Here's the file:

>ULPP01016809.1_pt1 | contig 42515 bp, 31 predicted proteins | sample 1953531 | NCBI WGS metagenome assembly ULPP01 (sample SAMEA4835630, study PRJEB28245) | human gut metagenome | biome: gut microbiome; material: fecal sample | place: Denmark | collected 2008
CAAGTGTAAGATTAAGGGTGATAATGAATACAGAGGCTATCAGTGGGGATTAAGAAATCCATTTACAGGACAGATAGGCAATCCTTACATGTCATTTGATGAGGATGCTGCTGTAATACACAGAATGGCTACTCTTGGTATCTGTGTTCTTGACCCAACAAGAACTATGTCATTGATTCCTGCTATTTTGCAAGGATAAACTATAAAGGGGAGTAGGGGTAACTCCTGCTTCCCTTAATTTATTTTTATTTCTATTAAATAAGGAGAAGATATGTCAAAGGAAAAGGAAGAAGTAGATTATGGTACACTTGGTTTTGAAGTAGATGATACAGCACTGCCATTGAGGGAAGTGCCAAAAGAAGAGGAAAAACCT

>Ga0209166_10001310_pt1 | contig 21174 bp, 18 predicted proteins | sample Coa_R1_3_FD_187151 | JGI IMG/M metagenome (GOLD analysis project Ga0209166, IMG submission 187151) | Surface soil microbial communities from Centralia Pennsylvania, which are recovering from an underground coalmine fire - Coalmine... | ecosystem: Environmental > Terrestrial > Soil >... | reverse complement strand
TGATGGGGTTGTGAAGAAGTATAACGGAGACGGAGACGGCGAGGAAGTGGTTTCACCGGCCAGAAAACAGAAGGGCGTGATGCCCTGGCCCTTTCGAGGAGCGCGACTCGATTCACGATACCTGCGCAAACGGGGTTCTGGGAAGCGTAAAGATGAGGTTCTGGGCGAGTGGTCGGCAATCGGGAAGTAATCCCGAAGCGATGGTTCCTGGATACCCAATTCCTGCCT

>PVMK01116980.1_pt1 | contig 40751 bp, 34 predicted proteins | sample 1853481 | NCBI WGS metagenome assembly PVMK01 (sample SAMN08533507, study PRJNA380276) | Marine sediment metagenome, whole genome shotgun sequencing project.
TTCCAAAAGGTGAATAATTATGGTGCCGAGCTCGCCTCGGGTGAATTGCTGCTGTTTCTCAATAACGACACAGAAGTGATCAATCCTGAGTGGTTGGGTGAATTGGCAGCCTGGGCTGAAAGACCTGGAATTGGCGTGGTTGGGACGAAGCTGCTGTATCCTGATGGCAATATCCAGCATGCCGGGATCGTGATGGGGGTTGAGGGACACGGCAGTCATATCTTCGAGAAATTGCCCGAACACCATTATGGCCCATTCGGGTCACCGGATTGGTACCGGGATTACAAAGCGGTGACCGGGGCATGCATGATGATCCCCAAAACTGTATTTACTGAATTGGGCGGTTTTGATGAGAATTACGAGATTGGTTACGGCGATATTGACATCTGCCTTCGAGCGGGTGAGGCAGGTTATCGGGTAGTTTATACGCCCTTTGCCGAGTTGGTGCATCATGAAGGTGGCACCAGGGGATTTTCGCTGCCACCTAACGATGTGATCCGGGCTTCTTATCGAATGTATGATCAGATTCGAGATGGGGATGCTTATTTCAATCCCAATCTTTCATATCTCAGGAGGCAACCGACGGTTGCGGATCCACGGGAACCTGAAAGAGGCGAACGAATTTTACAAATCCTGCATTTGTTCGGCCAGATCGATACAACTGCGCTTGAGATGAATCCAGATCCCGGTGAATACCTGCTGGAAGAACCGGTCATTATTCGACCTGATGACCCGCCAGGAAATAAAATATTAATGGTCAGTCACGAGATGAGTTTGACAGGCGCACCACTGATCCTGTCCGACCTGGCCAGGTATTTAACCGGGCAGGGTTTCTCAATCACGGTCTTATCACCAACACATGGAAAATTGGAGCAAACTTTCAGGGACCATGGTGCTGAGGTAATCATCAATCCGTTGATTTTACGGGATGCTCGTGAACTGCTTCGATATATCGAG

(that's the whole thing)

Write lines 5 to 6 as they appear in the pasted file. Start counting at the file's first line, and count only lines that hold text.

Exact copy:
>PVMK01116980.1_pt1 | contig 40751 bp, 34 predicted proteins | sample 1853481 | NCBI WGS metagenome assembly PVMK01 (sample SAMN08533507, study PRJNA380276) | Marine sediment metagenome, whole genome shotgun sequencing project.
TTCCAAAAGGTGAATAATTATGGTGCCGAGCTCGCCTCGGGTGAATTGCTGCTGTTTCTCAATAACGACACAGAAGTGATCAATCCTGAGTGGTTGGGTGAATTGGCAGCCTGGGCTGAAAGACCTGGAATTGGCGTGGTTGGGACGAAGCTGCTGTATCCTGATGGCAATATCCAGCATGCCGGGATCGTGATGGGGGTTGAGGGACACGGCAGTCATATCTTCGAGAAATTGCCCGAACACCATTATGGCCCATTCGGGTCACCGGATTGGTACCGGGATTACAAAGCGGTGACCGGGGCATGCATGATGATCCCCAAAACTGTATTTACTGAATTGGGCGGTTTTGATGAGAATTACGAGATTGGTTACGGCGATATTGACATCTGCCTTCGAGCGGGTGAGGCAGGTTATCGGGTAGTTTATACGCCCTTTGCCGAGTTGGTGCATCATGAAGGTGGCACCAGGGGATTTTCGCTGCCACCTAACGATGTGATCCGGGCTTCTTATCGAATGTATGATCAGATTCGAGATGGGGATGCTTATTTCAATCCCAATCTTTCATATCTCAGGAGGCAACCGACGGTTGCGGATCCACGGGAACCTGAAAGAGGCGAACGAATTTTACAAATCCTGCATTTGTTCGGCCAGATCGATACAACTGCGCTTGAGATGAATCCAGATCCCGGTGAATACCTGCTGGAAGAACCGGTCATTATTCGACCTGATGACCCGCCAGGAAATAAAATATTAATGGTCAGTCACGAGATGAGTTTGACAGGCGCACCACTGATCCTGTCCGACCTGGCCAGGTATTTAACCGGGCAGGGTTTCTCAATCACGGTCTTATCACCAACACATGGAAAATTGGAGCAAACTTTCAGGGACCATGGTGCTGAGGTAATCATCAATCCGTTGATTTTACGGGATGCTCGTGAACTGCTTCGATATATCGAG